When shooting a basketball became the next task on his radar, Pimlott approached it with his typically steadfast attitude.

By spending countless hours in the gym steadying the ball with his shortened right arm and following through with his left, he became an excellent shooter.

“I want to inspire people, that anything is possible,” said Pimlott. “Having one arm has made me realize how blessed people are to be able to see and hear and even walk. I’d like to give motivational speeches or do something to give back to the Cambridge community. That’s the foundation of Cambridge basketball.”

Cambridge Rindge & Latin has a long history of success dating to the school’s three consecutive state championships from 1979-1981 aided by the play of NBA Hall of Famer Patrick Ewing.

Accomplished alum Lance Dottin (’87) has coached the team to back-to-back state titles (2016-17) with his nephew, Jakigh Dottin, running the point.

Yet this familial community welcomes all.

Freshman guard C.J. DuPont, born with dwarfism, hasn’t allowed his disability to interfere with his love of basketball.

Described by Rodriguez as “the best teammate” and “a kid who brings a positive attitude every single day,” DuPont is beloved and elicits raucous cheers from the Cambridge faithful whenever he enters a game.

“That’s what makes Cambridge the unique place that it is,” said Dottin. “It’s so welcoming to everybody.”


“Whatever [Pimlott and DuPont] have had to persevere through, clearly they’ve turned it into strengths,’’ said Dottin. “Neither one wants to be looked upon as different and for someone like Ben, it’s simply amazing what he does and what he brings to our program.”

“I have never treated my son differently and I told everyone who knows me not to either,” said C.J’s mother, Deborah DuPont, who attended high school with Rodriguez.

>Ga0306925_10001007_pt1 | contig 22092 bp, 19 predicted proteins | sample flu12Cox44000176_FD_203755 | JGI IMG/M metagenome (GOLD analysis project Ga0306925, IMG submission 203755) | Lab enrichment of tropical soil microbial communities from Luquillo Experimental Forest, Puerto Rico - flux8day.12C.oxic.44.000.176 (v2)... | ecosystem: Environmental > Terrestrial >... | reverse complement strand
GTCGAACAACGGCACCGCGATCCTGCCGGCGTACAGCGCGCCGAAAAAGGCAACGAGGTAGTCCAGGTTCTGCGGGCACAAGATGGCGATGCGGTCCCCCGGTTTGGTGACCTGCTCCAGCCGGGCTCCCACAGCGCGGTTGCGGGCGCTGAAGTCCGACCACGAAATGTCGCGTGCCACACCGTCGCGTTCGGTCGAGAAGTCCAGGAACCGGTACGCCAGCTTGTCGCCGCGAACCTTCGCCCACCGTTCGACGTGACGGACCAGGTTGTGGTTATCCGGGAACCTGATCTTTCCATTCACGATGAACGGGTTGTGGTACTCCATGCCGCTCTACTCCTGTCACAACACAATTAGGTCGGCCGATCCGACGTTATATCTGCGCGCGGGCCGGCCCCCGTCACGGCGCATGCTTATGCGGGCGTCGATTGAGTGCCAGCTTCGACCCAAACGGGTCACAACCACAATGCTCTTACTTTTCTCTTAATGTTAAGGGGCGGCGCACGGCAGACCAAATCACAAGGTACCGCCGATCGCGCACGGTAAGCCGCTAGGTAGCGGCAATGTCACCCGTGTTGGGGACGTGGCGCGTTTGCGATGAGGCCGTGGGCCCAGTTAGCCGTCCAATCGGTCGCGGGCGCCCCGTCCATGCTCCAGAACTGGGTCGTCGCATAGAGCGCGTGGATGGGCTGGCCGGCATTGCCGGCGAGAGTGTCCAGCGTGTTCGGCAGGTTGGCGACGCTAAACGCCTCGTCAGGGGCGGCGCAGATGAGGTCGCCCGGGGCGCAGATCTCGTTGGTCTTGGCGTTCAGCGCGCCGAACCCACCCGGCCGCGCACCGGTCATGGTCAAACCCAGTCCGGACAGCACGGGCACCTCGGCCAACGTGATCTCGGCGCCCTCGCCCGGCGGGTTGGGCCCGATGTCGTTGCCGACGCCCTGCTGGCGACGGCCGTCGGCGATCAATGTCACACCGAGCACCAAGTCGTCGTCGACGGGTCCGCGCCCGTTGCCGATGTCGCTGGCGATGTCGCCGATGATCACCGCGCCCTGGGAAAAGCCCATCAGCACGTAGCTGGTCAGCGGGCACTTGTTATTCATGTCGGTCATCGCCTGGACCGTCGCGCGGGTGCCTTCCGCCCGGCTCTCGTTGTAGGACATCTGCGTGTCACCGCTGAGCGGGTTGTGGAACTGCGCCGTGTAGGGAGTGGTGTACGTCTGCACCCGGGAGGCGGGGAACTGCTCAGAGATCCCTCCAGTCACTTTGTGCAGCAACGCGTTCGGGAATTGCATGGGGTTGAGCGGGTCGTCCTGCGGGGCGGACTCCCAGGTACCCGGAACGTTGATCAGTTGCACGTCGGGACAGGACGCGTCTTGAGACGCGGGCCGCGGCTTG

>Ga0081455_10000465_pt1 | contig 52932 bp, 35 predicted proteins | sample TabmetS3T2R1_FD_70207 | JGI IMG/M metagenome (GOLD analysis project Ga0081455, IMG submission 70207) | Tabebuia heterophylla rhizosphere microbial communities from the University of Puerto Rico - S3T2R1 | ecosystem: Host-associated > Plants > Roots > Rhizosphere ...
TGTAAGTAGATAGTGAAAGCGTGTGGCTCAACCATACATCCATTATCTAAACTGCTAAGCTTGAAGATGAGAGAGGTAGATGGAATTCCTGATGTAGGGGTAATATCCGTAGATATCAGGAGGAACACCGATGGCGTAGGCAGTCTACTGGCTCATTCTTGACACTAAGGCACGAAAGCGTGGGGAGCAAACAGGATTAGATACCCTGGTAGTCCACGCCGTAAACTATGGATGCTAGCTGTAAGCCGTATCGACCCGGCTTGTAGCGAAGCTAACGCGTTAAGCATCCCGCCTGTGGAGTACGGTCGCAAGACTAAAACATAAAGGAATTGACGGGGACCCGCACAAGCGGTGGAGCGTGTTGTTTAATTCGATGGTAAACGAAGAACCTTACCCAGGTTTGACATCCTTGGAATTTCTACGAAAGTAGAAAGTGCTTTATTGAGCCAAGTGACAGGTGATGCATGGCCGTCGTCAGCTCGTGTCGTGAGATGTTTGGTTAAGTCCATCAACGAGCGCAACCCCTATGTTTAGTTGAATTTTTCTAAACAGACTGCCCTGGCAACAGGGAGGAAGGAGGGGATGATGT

“I told Geo [Rodriguez] not to put C.J. on the team if he couldn’t do it, but he has given my son the opportunity of a lifetime and that brought my son’s spirit up even more.”

Rodriguez — a member of the 2001 state championship team at Cambridge — has become a leader in the community whom Pimlott considers a role model.

As an assistant on the varsity team, head coach of the freshman squad, and director of the Cambridge Pride program, Rodriguez has played a key role in the development of countless students

“With [Pimlott’s] disability, things can be a little difficult for him in basketball,” said Rodriguez. “But at the same time, he asks that we never give him any favoritism.”

“That mind-set has translated really well to the high school level and now he just goes. You really can’t tell he has one arm when he’s out there. If everybody had a ‘Ben mind-set’ we’d win easily, but not everybody has that drive to be successful and to make the best of everything.”


According to his sister Maggie, who stars on the varsity soccer and basketball teams, discussions at the dinner table often revolve around how Ben can better his on-court performances.

She recounts how her little brother will pour over YouTube videos, analyzing ways to expand his repertoire of crossover moves or finish with scoop layups from either side of the rim.

Always willing to embrace the next challenge, Ben hopes to make the varsity team and earn a college scholarship.

“When I first started playing organized basketball I was nervous,” said Pimlott. “But as I’ve given almost all my time to basketball, I know I can compete at that level.”

On his disability, Pimlott said, “In this community it’s become normal. Everyone knows each other and I feel at home in Cambridge.”

Nate Weitzer can be reached at nathaniel.weitzer@globe.com.